Shock collars include remote dog training collars, bark collars, and electric dog fence collars. They are devices that use static stimulation to help dog owners or trainers discipline dogs and reinforce positive behaviors to them.

Despite the fact that there have been arguments on if these collars are safe or inhumane, shock collars have been used by many dog owners or dog trainers who use them professionally. Originally used in the 1960s to train hunting dogs, shock collars at that time were very high powered, but many modern versions are delivering very low levels of shock. They now have been used in a range of applications, including behavioral modification, obedience training, pet containment, and military, police and service training.

How do they work?

Well, shock collars differ in the way the shock is triggered. For instance, bark collars are triggered by the vibration of the dog’s vocal cords, or by the sound of barking. They rely on vibration or a microphone that can detect noise and then they trigger a mild electric shock. Some bark collars respond to vibrations in the dog’s throat and they can only pick up barking that is right against the sensor. Thus, a nearby dog barking will not trigger the bark collar your dog is wearing. Others are equipped with built-in microphones that detect the sound of a dog’s bark. In order to increase effectiveness, some collars use both sensors and microphones to detect barking in dogs.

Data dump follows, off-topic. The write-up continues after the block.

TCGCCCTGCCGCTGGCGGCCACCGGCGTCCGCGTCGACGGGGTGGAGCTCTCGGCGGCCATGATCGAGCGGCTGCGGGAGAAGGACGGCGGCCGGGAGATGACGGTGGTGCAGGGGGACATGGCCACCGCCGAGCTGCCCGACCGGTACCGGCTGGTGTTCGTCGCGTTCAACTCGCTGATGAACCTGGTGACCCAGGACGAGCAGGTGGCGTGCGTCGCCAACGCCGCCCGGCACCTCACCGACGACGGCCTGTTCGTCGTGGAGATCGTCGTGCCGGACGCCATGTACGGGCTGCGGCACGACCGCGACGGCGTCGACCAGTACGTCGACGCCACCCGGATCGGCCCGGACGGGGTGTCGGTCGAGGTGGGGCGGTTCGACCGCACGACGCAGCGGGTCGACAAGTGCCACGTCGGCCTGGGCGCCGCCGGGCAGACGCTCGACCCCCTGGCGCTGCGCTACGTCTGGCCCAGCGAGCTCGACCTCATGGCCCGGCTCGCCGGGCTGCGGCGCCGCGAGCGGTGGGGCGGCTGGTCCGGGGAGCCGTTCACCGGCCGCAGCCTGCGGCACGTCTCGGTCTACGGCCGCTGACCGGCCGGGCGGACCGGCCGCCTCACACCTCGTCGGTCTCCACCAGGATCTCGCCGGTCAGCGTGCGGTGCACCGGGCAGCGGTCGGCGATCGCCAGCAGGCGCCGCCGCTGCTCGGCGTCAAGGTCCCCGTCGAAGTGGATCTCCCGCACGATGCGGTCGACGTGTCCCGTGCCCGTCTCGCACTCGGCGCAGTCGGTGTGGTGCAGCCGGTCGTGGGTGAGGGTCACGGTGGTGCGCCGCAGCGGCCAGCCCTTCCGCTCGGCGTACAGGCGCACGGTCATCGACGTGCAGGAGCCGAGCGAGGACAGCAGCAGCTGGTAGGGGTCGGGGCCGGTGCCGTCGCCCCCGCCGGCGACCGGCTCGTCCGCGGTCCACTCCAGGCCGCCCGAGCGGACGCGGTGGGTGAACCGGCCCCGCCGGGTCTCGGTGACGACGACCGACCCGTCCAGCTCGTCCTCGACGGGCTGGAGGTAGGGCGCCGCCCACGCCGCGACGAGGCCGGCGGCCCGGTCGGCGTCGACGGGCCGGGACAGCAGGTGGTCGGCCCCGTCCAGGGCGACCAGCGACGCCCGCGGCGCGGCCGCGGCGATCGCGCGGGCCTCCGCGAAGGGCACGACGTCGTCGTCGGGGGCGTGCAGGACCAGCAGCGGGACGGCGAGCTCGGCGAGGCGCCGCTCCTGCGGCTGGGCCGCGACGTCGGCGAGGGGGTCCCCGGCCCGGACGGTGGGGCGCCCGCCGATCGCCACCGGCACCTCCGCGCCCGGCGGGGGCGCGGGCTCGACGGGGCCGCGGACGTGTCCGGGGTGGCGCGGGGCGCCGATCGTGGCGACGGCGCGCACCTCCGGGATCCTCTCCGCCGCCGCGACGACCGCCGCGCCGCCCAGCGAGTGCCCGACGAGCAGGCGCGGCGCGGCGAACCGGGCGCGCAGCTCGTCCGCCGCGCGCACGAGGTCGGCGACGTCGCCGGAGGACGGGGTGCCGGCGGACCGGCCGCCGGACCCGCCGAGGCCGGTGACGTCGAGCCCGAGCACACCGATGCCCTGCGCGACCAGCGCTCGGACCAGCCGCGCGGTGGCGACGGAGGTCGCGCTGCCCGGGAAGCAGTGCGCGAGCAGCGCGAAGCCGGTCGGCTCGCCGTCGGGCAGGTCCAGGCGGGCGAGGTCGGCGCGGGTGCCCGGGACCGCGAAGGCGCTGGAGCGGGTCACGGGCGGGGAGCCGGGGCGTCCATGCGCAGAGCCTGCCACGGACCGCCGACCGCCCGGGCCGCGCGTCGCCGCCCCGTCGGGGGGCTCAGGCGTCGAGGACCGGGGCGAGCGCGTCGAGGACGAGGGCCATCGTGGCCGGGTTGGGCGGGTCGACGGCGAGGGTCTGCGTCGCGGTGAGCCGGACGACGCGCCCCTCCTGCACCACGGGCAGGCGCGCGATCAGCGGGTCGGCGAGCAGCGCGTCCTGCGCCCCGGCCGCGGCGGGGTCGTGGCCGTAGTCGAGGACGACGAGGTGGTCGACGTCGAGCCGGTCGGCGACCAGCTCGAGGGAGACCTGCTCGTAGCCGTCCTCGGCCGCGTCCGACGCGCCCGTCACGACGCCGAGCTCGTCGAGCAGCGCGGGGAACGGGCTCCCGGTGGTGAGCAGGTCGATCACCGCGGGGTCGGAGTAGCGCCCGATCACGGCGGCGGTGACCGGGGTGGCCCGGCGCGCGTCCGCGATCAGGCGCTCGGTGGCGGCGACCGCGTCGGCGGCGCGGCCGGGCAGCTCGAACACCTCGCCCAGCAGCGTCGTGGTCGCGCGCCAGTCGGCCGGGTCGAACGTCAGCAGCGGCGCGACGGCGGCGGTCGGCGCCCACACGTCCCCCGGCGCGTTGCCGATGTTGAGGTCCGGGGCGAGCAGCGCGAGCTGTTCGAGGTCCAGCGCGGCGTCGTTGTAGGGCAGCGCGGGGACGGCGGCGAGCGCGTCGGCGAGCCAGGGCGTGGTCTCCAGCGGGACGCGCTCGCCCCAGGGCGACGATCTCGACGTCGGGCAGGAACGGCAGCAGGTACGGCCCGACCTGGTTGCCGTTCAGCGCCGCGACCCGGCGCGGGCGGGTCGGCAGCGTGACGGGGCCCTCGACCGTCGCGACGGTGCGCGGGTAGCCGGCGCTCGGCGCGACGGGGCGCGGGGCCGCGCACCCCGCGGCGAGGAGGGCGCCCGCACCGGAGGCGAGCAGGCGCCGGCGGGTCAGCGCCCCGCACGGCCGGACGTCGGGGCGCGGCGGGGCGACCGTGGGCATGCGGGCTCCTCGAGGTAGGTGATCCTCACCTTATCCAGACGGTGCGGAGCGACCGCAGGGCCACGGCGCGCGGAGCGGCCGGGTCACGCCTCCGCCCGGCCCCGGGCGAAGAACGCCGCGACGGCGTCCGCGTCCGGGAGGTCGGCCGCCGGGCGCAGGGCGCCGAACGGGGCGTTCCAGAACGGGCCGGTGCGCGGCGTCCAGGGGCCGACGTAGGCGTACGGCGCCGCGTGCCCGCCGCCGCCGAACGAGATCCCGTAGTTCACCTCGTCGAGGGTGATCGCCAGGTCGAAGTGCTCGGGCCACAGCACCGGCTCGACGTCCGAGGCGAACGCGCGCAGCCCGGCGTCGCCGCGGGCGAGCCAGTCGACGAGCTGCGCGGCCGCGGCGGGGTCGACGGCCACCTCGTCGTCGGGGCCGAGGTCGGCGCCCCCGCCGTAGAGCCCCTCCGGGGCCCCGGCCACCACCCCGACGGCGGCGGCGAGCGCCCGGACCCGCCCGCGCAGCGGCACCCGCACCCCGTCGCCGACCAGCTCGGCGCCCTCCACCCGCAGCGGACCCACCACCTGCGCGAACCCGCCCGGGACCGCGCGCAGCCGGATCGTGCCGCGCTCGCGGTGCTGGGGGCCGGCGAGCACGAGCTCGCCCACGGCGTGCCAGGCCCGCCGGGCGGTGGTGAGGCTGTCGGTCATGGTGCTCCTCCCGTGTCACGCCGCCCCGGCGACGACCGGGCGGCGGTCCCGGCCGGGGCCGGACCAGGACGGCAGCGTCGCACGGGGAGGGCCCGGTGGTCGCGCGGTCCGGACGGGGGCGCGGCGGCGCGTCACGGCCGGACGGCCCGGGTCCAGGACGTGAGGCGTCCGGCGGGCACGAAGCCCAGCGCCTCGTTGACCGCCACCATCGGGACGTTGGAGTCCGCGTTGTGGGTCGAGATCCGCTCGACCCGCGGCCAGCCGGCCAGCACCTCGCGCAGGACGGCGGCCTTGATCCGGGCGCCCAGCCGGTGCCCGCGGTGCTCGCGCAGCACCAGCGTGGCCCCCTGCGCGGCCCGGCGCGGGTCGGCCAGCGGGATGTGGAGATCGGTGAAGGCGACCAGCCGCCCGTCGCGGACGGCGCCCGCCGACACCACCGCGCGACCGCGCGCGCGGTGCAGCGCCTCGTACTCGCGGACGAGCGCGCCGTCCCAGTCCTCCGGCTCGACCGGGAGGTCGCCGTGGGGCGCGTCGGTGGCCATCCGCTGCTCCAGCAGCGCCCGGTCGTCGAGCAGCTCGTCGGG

Anti-Barking Collar | B500

Other shock collars can be activated by a handheld remote-control device held by the owner or trainer when an unfavorable behavior occurs. The handheld remote-control unit means that the dog owner has to engage in the training process. By pressing a button on the controller, the owner can deliver a shock to the dog from a distant location. This kind of shock collars can be used as a form of positive punishment. For example, if your dog is chasing your neighbor’s cat, he/she will get shocked in the hopes of stopping the behavior. It can also be used for negative reinforcement. For example, if your dog does not come or sit when you give the command, he/she will be shocked continuously until he/she does the wanted behavior.

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